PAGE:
Lying fucking Ryan.

Fluffy Links – Thursday 30th October 2008

Thursday, October 30th, 2008

Some nice talks now lined up for BarCamp Cork. You coming along?

Wot Green Ink says re: John Gormley.

Business blog post of the month.

Alex Keaton rocks.

Was Nokia really spamming blogs? They seem (at least in the UK) to get blogs and blogger relations. said Christmas is canceled.

Christmas is canceled
So that’s that then.

Phones and candidates.

New Beirut track.

Guns N Roses – Chinese Democracy (It starts like it’s a song from The Darkness but gets better)

National Broadband Scheme delayed while coverage area unknown

Thursday, October 30th, 2008

There’s a very clever chap on who has spotted that Eamon Ryan is now changing his boiler plate replies on broadband and the National Broadband Scheme. Where once the Minister said all those in broadbandless areas would be getting broadband now he is saying something slightly different but it changes the whole nature of the National Broadband Scheme:

All requests for a broadband service in the areas to be addressed by the NBS will be met.

See that? But the NBS map has been changing constantly. Actively moving the goalposts that.

I asked for the below question to be asked of the Minister during PQs but it looks like it has not been asked/answered as yet but if it does get asked it might clarify the smog the Minister is creating on this issue:

Will the National Broadband Scheme cover all areas currently not served by broadband suppliers in Ireland, excluding satellite providers. What areas will not be covered by the National Broadband Scheme? given the maps have been redrawn since the intial map was released, increasing the areas that are not being served by broadband.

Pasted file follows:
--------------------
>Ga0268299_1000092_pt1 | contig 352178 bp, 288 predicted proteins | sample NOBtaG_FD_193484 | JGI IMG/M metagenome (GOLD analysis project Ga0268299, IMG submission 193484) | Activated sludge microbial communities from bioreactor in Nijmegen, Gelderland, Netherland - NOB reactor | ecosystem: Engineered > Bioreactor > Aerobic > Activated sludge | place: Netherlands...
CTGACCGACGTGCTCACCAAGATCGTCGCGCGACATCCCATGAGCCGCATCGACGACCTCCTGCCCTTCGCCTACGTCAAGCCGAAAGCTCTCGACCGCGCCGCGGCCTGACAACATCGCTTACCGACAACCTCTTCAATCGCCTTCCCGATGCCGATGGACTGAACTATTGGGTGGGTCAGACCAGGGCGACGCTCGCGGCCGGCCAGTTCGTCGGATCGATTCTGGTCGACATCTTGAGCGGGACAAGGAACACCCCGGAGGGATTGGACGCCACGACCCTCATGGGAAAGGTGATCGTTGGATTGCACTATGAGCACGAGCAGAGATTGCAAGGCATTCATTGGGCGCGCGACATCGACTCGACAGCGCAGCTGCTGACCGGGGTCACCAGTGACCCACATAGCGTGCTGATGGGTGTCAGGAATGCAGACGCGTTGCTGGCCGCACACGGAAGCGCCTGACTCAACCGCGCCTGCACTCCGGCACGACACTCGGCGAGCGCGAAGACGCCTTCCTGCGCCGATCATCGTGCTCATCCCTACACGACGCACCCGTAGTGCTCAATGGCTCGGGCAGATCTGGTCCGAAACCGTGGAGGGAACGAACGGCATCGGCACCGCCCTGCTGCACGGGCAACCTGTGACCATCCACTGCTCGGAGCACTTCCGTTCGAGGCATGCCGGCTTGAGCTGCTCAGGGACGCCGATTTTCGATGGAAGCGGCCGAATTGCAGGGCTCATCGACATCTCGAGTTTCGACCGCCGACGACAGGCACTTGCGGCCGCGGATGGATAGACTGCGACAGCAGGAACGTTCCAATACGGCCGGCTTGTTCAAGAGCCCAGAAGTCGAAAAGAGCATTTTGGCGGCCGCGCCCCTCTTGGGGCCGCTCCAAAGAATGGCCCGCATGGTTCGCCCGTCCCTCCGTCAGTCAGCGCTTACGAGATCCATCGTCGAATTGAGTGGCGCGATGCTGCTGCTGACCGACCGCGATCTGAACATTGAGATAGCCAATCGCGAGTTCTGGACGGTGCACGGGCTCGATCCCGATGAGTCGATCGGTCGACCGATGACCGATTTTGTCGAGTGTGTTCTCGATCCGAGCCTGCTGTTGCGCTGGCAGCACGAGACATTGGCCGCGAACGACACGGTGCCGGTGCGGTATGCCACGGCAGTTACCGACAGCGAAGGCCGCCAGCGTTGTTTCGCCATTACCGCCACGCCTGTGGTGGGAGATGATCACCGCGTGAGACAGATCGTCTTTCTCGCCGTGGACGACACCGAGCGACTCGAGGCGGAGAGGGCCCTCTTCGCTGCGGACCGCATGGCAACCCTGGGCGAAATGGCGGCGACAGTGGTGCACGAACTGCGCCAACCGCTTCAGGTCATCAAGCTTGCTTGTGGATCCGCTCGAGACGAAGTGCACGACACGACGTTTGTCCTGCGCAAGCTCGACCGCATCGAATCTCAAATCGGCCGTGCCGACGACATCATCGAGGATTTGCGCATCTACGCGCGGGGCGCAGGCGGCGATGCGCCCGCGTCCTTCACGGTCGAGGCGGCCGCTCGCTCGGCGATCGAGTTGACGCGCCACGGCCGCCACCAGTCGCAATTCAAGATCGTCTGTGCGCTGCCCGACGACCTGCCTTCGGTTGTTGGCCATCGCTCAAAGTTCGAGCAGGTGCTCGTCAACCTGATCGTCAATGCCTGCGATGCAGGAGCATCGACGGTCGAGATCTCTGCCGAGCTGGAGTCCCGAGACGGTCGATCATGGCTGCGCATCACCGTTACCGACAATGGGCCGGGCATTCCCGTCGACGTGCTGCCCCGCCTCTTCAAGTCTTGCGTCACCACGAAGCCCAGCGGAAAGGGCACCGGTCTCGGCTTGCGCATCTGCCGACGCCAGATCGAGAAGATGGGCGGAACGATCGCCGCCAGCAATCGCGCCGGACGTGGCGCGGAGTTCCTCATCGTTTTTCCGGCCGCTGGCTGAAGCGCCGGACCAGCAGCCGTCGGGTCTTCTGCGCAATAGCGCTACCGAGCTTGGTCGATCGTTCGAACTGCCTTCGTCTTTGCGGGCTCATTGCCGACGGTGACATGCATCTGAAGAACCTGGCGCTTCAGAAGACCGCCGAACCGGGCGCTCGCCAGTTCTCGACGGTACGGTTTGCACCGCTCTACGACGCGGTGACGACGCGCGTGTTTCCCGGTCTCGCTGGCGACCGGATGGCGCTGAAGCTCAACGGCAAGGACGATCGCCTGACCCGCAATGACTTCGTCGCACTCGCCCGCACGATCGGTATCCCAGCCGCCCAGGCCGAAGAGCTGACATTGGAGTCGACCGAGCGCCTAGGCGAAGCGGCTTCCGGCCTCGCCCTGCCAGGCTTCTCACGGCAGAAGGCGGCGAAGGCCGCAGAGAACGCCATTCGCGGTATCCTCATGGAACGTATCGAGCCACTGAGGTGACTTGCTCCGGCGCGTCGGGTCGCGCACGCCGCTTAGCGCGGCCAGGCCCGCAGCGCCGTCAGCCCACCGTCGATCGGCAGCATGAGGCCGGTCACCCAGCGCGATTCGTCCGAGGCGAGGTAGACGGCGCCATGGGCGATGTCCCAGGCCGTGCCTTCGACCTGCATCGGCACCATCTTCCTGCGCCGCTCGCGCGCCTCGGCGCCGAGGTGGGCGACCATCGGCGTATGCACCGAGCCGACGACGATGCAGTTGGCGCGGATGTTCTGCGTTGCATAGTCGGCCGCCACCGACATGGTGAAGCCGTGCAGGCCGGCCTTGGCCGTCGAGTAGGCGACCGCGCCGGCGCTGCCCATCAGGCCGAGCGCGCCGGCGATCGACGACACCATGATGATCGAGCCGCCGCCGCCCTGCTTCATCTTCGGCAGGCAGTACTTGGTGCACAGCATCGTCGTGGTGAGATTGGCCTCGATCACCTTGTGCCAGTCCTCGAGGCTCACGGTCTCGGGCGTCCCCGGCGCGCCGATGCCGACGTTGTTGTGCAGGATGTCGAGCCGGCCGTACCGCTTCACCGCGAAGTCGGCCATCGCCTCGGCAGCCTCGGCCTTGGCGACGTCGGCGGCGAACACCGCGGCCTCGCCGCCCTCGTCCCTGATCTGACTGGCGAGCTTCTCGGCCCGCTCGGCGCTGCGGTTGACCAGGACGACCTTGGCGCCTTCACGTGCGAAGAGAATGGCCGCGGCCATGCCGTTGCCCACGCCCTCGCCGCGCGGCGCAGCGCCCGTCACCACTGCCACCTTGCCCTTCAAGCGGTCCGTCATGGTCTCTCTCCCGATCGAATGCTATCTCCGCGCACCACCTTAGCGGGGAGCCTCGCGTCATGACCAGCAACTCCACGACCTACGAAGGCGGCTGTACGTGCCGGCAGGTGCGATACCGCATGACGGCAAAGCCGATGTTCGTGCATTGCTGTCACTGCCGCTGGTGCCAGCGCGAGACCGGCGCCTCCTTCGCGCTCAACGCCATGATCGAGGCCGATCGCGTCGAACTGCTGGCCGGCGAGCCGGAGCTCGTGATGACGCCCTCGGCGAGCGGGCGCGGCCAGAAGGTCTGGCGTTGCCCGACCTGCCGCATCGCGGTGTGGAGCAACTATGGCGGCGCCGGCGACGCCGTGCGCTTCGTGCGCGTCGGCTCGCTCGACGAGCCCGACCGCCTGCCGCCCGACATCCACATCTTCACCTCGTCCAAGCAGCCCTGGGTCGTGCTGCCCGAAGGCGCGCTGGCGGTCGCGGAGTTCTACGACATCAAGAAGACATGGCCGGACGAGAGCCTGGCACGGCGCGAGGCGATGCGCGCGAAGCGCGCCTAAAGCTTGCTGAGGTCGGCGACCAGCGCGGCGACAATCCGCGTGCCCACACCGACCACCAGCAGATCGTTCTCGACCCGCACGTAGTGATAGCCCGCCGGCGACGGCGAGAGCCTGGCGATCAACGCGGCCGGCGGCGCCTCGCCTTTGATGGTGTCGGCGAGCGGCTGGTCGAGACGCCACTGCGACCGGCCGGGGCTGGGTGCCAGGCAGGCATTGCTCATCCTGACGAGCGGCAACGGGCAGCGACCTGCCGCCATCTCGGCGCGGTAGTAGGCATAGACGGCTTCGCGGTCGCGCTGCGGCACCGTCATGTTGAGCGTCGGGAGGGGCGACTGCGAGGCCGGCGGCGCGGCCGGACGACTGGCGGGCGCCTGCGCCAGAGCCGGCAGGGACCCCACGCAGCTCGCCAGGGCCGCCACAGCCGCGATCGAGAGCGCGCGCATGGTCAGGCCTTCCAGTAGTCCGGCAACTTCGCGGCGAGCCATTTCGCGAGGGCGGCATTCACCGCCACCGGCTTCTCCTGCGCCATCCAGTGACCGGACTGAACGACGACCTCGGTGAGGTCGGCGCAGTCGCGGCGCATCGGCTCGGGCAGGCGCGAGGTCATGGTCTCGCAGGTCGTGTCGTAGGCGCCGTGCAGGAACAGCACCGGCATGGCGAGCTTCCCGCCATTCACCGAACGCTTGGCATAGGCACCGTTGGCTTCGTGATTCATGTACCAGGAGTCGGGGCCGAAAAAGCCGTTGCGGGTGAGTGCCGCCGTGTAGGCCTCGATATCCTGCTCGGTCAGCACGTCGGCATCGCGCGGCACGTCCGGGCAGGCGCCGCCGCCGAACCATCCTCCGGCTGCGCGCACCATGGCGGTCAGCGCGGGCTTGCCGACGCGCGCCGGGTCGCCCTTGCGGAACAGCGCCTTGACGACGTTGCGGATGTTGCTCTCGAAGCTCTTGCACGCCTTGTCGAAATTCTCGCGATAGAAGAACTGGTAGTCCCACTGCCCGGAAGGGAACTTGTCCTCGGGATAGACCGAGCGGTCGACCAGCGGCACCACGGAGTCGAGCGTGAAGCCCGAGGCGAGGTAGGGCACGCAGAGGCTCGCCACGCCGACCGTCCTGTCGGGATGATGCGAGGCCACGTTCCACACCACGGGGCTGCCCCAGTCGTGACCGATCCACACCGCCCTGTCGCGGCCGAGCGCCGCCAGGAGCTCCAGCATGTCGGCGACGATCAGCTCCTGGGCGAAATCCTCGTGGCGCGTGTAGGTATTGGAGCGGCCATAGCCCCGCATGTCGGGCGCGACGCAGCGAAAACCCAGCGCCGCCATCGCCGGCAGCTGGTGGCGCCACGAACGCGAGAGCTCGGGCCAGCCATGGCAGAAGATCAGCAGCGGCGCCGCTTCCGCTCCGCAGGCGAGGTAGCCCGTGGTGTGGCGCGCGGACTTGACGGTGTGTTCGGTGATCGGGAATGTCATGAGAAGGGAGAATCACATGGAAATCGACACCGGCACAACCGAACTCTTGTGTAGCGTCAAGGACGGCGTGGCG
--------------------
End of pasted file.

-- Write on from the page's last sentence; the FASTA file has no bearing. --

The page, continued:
Meanwhile Simon Coveney finally (it wasn’t rocket science or complex math) caught Ryan on the rollout times for the National Broadband Scheme:

Deputy Simon Coveney: If contracts are being signed in November and if there is a 22-month roll-out period, can we safely assume that the Government target for universal broadband provision across the country will now be the end of 2010 rather than the end of 2009?

Ryan replied:

The national broadband scheme has taken slightly longer than we would have liked. My hope is that the detailed work that has gone into the preparation of the contract in advance, whoever the bidder is, will mean we will have swift roll-out and delivery on the commitment within it by mid-2010, which is the rough timeline set out.

(The bit not in italics is where he is lying)
Planning permission. Lots and lots of applications for planning permission in all these places. Hills, mountains, rough terrain. Masts and digging and all that. What sane company is going to apply for planning permission for masts BEFORE they win the tender? They have told this to the Department I am quite sure of, they’re not stupid. They have told the Minister of this too. If Dan Boyle is anyone to go by, Eamon Ryan, being the best guy in the whole wide world to know broadband (awww shucks thanks Bouncy) knows this too yet he tells the Dáil otherwise. He tells them somehow these companies can fast-track things? Oh would you come back down from the clouds Minister.

Ryan also lies about schools to Simon Coveney:

Deputy Eamon Ryan: Some 3,901 out of 3,936 schools have their local broadband connectivity installed, which is over 99% of them. Installation has typically been at speeds of up to 2 megabytes per second.

Of up to. Theoretical. Half of these are via a shitty satellite dish. Sat. A. Lite. Eam mon. There is no ugrade path to fibre with Sat. A. Lite. Sat. A. Lite is for Ethiopia. That’s in that hot place. It’s useless for a whole school. Useless for a whole classroom. Last resort Internet access and half the schools in the scheme get it.

Lots of delays lots of lies. Status quo. I’m going to bed before I go on a rampage. Another post about Eamon Ryan gets autoposted later today.

Missing the han

Thursday, October 30th, 2008

Perfectly describes Will Smith.


Dan Boyle – hmmmm

Wednesday, October 29th, 2008